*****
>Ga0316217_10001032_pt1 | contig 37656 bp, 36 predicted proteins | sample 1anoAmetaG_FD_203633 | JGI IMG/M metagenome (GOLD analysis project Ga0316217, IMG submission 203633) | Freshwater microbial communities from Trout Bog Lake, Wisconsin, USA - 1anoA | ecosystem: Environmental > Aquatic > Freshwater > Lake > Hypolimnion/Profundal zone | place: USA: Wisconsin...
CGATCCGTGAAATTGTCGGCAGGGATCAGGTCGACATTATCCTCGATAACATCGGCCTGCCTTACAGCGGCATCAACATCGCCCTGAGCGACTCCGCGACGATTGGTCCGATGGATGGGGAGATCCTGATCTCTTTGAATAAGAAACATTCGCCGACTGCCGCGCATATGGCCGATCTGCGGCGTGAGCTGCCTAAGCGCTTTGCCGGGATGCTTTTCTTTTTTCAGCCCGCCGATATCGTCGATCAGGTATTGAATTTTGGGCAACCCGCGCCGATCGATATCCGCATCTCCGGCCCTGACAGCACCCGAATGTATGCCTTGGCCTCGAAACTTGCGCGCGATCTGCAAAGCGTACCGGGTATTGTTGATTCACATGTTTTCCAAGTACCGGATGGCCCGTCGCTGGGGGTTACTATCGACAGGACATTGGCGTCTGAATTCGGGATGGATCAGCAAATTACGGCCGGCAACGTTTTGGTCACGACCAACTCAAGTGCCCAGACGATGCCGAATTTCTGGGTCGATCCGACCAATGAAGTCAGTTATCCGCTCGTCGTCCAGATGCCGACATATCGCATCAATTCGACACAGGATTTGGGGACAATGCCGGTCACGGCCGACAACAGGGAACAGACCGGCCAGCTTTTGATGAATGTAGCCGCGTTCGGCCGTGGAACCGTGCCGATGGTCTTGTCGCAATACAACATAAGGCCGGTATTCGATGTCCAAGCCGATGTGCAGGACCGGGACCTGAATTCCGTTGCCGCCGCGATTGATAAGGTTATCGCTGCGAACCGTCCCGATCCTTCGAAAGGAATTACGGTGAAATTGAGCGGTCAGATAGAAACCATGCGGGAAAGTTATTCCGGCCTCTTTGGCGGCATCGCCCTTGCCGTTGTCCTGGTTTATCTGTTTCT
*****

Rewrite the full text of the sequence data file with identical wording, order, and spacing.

>Ga0316217_10001032_pt1 | contig 37656 bp, 36 predicted proteins | sample 1anoAmetaG_FD_203633 | JGI IMG/M metagenome (GOLD analysis project Ga0316217, IMG submission 203633) | Freshwater microbial communities from Trout Bog Lake, Wisconsin, USA - 1anoA | ecosystem: Environmental > Aquatic > Freshwater > Lake > Hypolimnion/Profundal zone | place: USA: Wisconsin...
CGATCCGTGAAATTGTCGGCAGGGATCAGGTCGACATTATCCTCGATAACATCGGCCTGCCTTACAGCGGCATCAACATCGCCCTGAGCGACTCCGCGACGATTGGTCCGATGGATGGGGAGATCCTGATCTCTTTGAATAAGAAACATTCGCCGACTGCCGCGCATATGGCCGATCTGCGGCGTGAGCTGCCTAAGCGCTTTGCCGGGATGCTTTTCTTTTTTCAGCCCGCCGATATCGTCGATCAGGTATTGAATTTTGGGCAACCCGCGCCGATCGATATCCGCATCTCCGGCCCTGACAGCACCCGAATGTATGCCTTGGCCTCGAAACTTGCGCGCGATCTGCAAAGCGTACCGGGTATTGTTGATTCACATGTTTTCCAAGTACCGGATGGCCCGTCGCTGGGGGTTACTATCGACAGGACATTGGCGTCTGAATTCGGGATGGATCAGCAAATTACGGCCGGCAACGTTTTGGTCACGACCAACTCAAGTGCCCAGACGATGCCGAATTTCTGGGTCGATCCGACCAATGAAGTCAGTTATCCGCTCGTCGTCCAGATGCCGACATATCGCATCAATTCGACACAGGATTTGGGGACAATGCCGGTCACGGCCGACAACAGGGAACAGACCGGCCAGCTTTTGATGAATGTAGCCGCGTTCGGCCGTGGAACCGTGCCGATGGTCTTGTCGCAATACAACATAAGGCCGGTATTCGATGTCCAAGCCGATGTGCAGGACCGGGACCTGAATTCCGTTGCCGCCGCGATTGATAAGGTTATCGCTGCGAACCGTCCCGATCCTTCGAAAGGAATTACGGTGAAATTGAGCGGTCAGATAGAAACCATGCGGGAAAGTTATTCCGGCCTCTTTGGCGGCATCGCCCTTGCCGTTGTCCTGGTTTATCTGTTTCT